©2009 Sutherland Asbill & Brennan LLP 7 CAFA Exceptions: Burden of Persuasion The burden of establishing federal jurisdiction is on the removing party. The burden of establishing that a CAFA exception applies is on the party seeking remand.
©2009 Sutherland Asbill & Brennan LLP 8 Remand Under CAFA 28 U.S.C. §1447(c) If at any time before final judgment, it appears that the district court lacks subject matter jurisdiction under CAFA, the case must be remanded to state court.
©2009 Sutherland Asbill & Brennan LLP 9 Remand Under CAFA and Arbitration The most effective strategy for many payday lenders facing class actions in state court has generally been to: 1) Remove the case to federal court based on the Class Action Fairness Act. 2) Move to compel individual arbitration based on the binding arbitration provision and enforce the class action waiver included in the customer loan agreement.
©2009 Sutherland Asbill & Brennan LLP 10 State v. Federal Court Enforcement of Class Action Waivers State courts trend toward striking arbitration provisions with class action waivers as unconscionable. Federal courts more uniformly enforce arbitration provisions with class action waivers based on the Federal Arbitration Act.
©2009 Sutherland Asbill & Brennan LLP 11 Unforeseen Risks of Compelling Arbitration After CAFA Removal If the only basis for removal is a class allegation under CAFA, after the court compels individual arbitration based on an arbitration provision with a class action waiver, plaintiffs may move to remand to state court on the basis that the grounds for removal under CAFA no longer exist.
©2009 Sutherland Asbill & Brennan LLP 12 Case Study: Trejo v. Advance America (N.D. Ill. 2009) Plaintiff brought putative class action against Advance America in Illinois state court alleging violations of payday lending laws. Advance America timely removed the case to the United States District Court for the Northern District of Illinois, pursuant to CAFA. Plaintiff did not seek remand. Advance America next moved to compel individual arbitration based on the binding arbitration provision and class action waiver in the parties’ loan agreement. Plaintiff argued that the arbitration provision was unconscionable and thereby unenforceable. The federal court granted Advance America’s motion to compel individual arbitration. Plaintiff then moved to remand the case to state court on the ground that the court’s subject-matter jurisdiction ceased upon its holding that the case could not proceed as a class action.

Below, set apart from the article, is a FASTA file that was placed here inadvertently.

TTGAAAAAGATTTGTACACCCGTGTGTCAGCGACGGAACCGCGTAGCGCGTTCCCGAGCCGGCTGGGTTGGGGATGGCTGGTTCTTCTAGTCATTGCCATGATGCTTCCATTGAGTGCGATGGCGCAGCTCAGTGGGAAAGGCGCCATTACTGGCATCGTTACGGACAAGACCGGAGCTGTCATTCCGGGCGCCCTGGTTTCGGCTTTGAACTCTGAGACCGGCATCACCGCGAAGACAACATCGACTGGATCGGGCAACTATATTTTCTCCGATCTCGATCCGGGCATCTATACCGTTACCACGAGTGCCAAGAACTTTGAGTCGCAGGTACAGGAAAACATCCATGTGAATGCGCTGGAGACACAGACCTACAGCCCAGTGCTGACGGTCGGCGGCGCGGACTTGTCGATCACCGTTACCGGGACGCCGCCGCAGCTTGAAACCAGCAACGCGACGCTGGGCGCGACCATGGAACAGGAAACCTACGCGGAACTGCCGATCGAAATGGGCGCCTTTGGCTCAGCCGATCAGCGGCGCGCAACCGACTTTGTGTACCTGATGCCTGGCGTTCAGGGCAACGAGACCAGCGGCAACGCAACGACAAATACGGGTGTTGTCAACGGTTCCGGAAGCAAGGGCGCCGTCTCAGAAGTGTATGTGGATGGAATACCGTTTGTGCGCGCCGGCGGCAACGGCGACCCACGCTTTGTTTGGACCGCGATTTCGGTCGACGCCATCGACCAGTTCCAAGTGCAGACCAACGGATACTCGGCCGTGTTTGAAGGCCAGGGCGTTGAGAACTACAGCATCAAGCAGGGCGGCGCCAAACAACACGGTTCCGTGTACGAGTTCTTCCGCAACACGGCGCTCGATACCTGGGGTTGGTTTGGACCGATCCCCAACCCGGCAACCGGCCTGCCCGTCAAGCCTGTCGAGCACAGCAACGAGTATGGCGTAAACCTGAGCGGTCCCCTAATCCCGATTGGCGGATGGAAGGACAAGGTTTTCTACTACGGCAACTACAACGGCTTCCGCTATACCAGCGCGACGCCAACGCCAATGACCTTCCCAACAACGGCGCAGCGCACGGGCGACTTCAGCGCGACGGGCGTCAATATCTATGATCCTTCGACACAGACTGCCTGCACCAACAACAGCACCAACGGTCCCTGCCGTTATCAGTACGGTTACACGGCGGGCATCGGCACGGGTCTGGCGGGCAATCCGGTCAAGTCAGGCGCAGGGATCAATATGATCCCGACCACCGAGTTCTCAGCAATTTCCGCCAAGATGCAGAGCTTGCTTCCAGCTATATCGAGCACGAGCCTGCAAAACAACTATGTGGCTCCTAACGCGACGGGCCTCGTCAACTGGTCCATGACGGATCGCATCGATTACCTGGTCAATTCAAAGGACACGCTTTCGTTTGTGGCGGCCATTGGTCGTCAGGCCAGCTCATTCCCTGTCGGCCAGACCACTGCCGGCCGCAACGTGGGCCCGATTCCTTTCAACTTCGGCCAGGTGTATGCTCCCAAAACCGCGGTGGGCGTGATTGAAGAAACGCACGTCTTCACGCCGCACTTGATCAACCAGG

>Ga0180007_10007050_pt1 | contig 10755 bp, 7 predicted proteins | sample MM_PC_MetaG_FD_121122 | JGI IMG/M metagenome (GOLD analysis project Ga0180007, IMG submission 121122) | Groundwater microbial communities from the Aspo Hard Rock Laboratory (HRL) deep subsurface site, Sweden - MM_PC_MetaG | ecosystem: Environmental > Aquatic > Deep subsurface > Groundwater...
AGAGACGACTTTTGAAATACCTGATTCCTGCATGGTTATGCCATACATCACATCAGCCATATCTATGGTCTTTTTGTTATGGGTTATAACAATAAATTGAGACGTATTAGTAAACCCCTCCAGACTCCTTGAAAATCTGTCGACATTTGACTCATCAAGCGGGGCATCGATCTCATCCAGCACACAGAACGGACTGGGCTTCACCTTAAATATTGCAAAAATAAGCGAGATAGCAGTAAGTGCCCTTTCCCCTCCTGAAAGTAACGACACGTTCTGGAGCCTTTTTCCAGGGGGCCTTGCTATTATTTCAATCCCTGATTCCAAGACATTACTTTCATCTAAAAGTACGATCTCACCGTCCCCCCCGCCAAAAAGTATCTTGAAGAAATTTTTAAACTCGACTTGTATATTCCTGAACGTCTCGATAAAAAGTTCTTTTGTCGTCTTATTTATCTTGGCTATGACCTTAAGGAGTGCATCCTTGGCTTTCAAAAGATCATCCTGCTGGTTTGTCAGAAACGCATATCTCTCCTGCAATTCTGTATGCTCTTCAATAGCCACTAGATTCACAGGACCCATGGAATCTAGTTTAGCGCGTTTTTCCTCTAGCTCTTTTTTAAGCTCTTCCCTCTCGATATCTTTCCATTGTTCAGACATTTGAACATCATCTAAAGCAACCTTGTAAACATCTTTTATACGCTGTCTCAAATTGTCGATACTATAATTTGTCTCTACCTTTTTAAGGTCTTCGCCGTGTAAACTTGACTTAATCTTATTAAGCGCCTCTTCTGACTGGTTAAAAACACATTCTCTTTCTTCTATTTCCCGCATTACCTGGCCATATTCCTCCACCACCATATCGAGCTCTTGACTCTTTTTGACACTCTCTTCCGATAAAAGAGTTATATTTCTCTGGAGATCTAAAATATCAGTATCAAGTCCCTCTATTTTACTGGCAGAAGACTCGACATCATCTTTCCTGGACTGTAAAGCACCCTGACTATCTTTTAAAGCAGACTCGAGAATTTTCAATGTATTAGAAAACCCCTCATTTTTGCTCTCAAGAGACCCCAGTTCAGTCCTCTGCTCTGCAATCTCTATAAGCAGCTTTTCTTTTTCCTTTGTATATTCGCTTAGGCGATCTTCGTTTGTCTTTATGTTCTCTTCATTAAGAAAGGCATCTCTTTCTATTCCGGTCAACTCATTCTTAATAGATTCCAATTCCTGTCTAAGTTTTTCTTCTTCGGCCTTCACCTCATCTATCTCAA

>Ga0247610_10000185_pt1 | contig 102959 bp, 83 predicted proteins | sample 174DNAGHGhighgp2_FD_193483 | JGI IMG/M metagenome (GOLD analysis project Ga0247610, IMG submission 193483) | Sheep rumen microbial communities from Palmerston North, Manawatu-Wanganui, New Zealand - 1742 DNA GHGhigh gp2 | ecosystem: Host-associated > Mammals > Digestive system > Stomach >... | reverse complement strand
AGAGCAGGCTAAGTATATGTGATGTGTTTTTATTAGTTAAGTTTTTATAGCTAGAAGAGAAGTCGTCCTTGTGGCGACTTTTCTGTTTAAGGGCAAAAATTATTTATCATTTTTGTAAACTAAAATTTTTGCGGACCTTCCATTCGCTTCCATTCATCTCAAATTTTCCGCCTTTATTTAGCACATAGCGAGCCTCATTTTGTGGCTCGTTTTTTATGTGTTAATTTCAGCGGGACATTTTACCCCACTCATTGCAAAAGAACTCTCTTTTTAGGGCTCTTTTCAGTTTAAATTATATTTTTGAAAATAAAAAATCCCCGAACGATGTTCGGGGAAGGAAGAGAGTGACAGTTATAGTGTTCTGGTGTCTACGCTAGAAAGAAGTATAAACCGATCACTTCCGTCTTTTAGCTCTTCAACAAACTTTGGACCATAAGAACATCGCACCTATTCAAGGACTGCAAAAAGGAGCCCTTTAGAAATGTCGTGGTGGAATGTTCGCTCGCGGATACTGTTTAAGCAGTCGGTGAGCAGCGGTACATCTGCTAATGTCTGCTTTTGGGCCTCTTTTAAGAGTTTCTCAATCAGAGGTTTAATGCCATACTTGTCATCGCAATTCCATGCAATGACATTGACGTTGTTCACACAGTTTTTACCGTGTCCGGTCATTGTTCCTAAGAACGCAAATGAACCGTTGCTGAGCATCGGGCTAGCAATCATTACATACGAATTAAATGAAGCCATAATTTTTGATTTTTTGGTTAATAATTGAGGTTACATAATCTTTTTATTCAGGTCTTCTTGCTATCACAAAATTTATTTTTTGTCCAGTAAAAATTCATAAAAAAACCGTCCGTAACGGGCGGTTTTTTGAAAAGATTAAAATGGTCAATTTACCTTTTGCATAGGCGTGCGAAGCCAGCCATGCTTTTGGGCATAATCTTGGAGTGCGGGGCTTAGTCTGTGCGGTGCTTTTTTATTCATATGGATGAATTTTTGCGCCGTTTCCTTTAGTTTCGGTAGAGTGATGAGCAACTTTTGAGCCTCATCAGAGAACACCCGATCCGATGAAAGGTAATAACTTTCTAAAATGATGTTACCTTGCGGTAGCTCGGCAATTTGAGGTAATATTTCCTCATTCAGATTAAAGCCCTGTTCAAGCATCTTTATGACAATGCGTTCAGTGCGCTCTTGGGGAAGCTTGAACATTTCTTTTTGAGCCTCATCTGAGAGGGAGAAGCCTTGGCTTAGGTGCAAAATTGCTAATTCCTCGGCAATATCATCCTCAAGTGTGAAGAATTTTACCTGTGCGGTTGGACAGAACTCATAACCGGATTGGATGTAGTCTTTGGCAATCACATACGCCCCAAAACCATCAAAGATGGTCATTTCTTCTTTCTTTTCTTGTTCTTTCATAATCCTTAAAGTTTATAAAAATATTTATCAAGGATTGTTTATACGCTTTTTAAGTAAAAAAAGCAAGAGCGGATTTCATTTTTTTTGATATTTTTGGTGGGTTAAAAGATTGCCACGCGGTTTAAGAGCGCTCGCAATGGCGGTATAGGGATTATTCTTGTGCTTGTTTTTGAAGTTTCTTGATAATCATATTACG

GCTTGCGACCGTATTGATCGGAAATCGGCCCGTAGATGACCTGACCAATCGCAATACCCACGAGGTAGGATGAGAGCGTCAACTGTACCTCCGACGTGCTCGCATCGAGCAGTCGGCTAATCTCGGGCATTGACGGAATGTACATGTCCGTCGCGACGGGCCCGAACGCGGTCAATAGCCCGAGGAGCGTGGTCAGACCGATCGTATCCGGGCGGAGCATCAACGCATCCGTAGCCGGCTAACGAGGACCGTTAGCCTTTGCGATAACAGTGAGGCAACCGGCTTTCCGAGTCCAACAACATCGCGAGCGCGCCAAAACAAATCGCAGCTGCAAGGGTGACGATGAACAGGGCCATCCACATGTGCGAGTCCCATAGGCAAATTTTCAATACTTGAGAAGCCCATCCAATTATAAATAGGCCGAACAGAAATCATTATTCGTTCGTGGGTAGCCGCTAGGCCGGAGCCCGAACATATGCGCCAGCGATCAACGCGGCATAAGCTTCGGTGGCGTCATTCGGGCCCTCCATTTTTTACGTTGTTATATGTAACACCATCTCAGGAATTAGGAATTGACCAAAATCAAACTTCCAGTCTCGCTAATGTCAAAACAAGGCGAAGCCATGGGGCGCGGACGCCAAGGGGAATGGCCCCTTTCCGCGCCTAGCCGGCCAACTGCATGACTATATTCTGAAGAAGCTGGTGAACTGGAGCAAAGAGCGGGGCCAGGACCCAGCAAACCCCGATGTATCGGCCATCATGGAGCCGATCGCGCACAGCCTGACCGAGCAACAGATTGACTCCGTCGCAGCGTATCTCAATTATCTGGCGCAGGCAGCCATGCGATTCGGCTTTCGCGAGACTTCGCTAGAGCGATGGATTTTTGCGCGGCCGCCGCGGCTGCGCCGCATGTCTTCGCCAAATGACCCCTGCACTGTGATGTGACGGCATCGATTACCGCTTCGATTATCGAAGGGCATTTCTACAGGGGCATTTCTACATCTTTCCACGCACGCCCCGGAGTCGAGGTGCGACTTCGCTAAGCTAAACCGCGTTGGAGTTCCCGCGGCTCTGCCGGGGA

©2009 Sutherland Asbill & Brennan LLP 13 Case Study: Trejo v. Advance America (N.D. Ill. 2009) The Northern District of Illinois granted plaintiff’s motion to remand holding: “In granting the motion to compel arbitration, the Court made the legal determination that no class action could exist in this case. CAFA was the sole basis for this Court’s subject matter jurisdiction upon removal from state court. Federal Rule of Civil Procedure 12(h)(3) provides: ‘If the court determines at any time that it lacks subject-matter jurisdiction, the court must dismiss the action.’ Thus, as a matter of law, CAFA jurisdiction never existed in this case, and the Court lacks subject-matter jurisdiction.”